Tales from a Motorcycle Saddle.

 

"G'day Mate!"

A story of Aussie warmth, hospitality and excitement, oh, yes, and a ghastly BMW.

Page 1 of 3: Around Sydney

Return to Home Page       Next Page

I felt a bit like a character in the opening sequence of a film. After two and a half days travel the Indian Pacific train with its twenty two carriages slowly came to a halt at the dark and deserted station. One person alights with a large rucksack and barely $5 on his person. The conductor nods to him, draws up the steps and speaks briefly into a walkie talkie, "OK Driver, passenger alighted". The newcomer watches the silver snake disappear and looks at his watch: 04.45, on a cold Australian Sunday morning. So started the second half of my Oz experience, a month in total of excitement, wonder and generous hospitality.

To relate all that happened, to describe all the places visited, the people met and the emotions experienced would fill a complete issue of On the Level, the magazine of the L.E. Velo Club. I gave Colin our Honorary Editor permission to print what ever he thinks is relevant to our readership, e.g. the club members I met, the bikes I encountered and other things of a mechanical or engineering nature. It will be interesting to see the result! I hit Sydney running at around nine in the morning and was whisked away from the airport at high speed by my friend Ellen in her not so new Honda Accord hatchback, a car with a strange stepless automatic box and manual overdrive.

The magnificent engineering of the Sydney Harbour Bridge in winter sunshine.

This was the first thing I noticed about the vehicles. They were American as opposed to European models, a high proportion automatic with big engines. Four litre Ford Falcons were very popular. Some Aussies complained about the price of petrol which to me seemed cheap, being approximately two fifths of the U.K. price. I met Ellen in 1996 in Norway. She sat either on the steps or the courier seat beside me on the coach I was driving and after the holiday we started corresponding. Never did I ever expect to visit her in Oz, let alone be taken care of and to be shown around in such a wonderful way. We stayed at her sister’s unit (flat) in Lane Cove. From that moment I was in awe of the natural beauty of Australia. The view from the second floor unit was almost rain forest, a thought supported by the arrival of a Rainbow Lorikeet on the open window sill, which later jumped on to Diane’s arm. Most mornings I was woken by the sound of loud tropical bird song.

Sydney - the city.

On the second day we drove down to the harbour in glorious sunshine. The blue water and high-rise buildings of the waterfront I found impressive and quite exciting. The tops of the buildings had company names on them, familiar ones like Canon, NEC, Novell, Unisys, Ernst Young and also unfamiliar ones like Teco, National Mutual, AMP, Goldfields and AAP. My time in Sydney was spent doing all the usual touristy things like a harbour cruise, hand feeding Kangaroos and stroking Koalas at a nearby park, visits to the Opera House, Harbour Bridge, The Rocks, Aquarium and Darling Harbour. We also enjoyed a meal three hundred metres up in the revolving restaurant on the Centrepoint Tower watching the lights of Sydney go by. Ellen convinced me I should try Kangaroo and Emu meat. Poor Skippy!

We also travelled out to the Blue Mountains, so named because of the bluish haze attributed to vapours from the Euclypt trees. At Katoomba we met another friend, Michelle, who had arranged accommodation in a two bedroom unit. These two days were extremely enjoyable - and cold! Ice was visible on puddles and on plants growing on rocks and the unit would not warm up, even with the gas fire on full all evening. This was one aspect of Australia that surprised me: the great contrasts in temperatures. A sunny windless day would be quite warm, but the nights, (which started at five p.m. on the East Coast) were very cold.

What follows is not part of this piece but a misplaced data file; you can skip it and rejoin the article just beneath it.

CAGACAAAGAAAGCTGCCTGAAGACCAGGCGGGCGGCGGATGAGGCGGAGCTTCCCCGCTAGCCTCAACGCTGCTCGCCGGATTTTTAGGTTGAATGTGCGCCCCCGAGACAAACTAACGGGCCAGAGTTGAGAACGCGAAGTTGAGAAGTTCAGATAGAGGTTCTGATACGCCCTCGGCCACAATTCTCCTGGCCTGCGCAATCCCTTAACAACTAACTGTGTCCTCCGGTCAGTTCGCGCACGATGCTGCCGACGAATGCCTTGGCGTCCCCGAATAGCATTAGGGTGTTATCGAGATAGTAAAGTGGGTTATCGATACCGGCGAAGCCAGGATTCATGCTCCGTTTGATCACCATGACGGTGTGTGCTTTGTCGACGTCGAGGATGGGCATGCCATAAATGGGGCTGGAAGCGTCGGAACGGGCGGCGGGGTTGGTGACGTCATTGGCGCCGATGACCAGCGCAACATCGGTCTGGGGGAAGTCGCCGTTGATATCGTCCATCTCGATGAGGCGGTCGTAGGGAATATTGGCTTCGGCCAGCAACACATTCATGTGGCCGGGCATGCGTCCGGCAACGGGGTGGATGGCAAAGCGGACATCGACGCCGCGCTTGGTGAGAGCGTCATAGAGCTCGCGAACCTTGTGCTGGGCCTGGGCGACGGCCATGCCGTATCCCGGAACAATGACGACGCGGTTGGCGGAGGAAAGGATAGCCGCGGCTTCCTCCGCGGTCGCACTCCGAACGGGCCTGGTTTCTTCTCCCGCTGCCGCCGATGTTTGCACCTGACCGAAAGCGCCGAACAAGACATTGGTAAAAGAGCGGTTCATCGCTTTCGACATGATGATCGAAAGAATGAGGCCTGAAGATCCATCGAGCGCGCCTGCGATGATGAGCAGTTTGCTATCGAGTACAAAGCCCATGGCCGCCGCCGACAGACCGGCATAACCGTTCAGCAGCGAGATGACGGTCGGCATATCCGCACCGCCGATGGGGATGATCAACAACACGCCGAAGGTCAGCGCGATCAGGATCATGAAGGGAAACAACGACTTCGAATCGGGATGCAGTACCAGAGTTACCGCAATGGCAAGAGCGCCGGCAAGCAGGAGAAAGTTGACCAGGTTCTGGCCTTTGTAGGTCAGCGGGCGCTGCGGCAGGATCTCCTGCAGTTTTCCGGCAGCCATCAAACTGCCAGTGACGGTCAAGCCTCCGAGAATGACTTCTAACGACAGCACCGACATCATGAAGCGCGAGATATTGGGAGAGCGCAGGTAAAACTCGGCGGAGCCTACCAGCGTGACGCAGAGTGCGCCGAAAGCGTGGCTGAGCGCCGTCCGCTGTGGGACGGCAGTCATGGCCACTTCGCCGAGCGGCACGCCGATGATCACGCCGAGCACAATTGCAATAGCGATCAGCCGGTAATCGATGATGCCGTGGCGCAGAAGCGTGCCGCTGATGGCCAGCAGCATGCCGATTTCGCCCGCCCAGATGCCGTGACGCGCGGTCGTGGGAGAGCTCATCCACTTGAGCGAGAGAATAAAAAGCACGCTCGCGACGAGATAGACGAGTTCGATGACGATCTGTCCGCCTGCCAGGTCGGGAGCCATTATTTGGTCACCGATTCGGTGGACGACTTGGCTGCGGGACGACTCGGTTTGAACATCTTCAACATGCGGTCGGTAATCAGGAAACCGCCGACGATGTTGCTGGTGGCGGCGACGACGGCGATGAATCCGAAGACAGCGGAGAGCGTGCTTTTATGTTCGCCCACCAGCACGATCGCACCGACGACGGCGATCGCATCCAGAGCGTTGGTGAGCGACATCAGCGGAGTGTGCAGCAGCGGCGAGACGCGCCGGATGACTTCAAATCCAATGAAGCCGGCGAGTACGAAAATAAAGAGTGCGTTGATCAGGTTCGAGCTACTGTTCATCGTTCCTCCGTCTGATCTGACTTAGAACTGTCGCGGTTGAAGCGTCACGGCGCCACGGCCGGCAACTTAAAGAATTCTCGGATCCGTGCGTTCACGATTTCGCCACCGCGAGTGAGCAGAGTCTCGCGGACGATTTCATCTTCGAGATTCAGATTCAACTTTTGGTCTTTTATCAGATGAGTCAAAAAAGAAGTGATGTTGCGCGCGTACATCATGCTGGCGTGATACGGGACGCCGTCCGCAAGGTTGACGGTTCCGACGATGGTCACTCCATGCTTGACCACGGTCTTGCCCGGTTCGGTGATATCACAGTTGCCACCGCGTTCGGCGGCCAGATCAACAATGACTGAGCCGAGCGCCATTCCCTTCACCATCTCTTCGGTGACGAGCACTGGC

My first motorcycle encounter was when I met Lindsay, a fellow LE Club member. Diane gave me a message that he would be around about half past nine in a yellow combo. No motorcycle and sidecar appeared but when a yellow VW camper came into view I realised she must have said combi, not combo. She also asked me to mention her name to Lindsay, which I did, and yes, he did know her due to a shared musical interest. Lindsay took me to his house in French’s Forest, a suburb of Sydney, where two LEs were parked outside his garage. His intention was for us to go for a ride together but the older one, a black 1956 Mk2 was not running properly, due he thought to a very low battery.

Lindsay & his LE Velocettes.

The younger one, probably the third Mk3 to be built, ran well so he lent me a crash helmet, scarf and gloves and off we went. At least, Lindsay did in the VW. His drive was so steep the bike did not want to know. After two attempts I found out I was in second gear. In first all was well. This was an interesting ride, if only because it is the only other LE I have ever ridden. Compared to the Vulgar Velo it was quieter (perhaps the lack of screen contributed to this) and with a much better gearchange, which proved to me that I do have impending gearbox problems. Some of our journey took us along a three-lane highway (‘A’ road) where it is permissible to overtake on the inside. A word of explanation here. Ellen and I nearly came to blows over the location of inside and outside lanes. To me, the inside lane is nearest the kerb. She called it the outside lane, the inside lane being the lane nearest the centre of the highway. Anyway, we travelled along the third/fast/outside/inside lane with traffic passing on our left to enable us to turn right sometime later. We left the built up area and came to an unsealed road. With no warning I hit a rough section and the poor Velo crashed along noisily for a few metres until I stood up. I kept silent about this to Lindsay. We stopped at Oxford Falls for a few minutes before returning.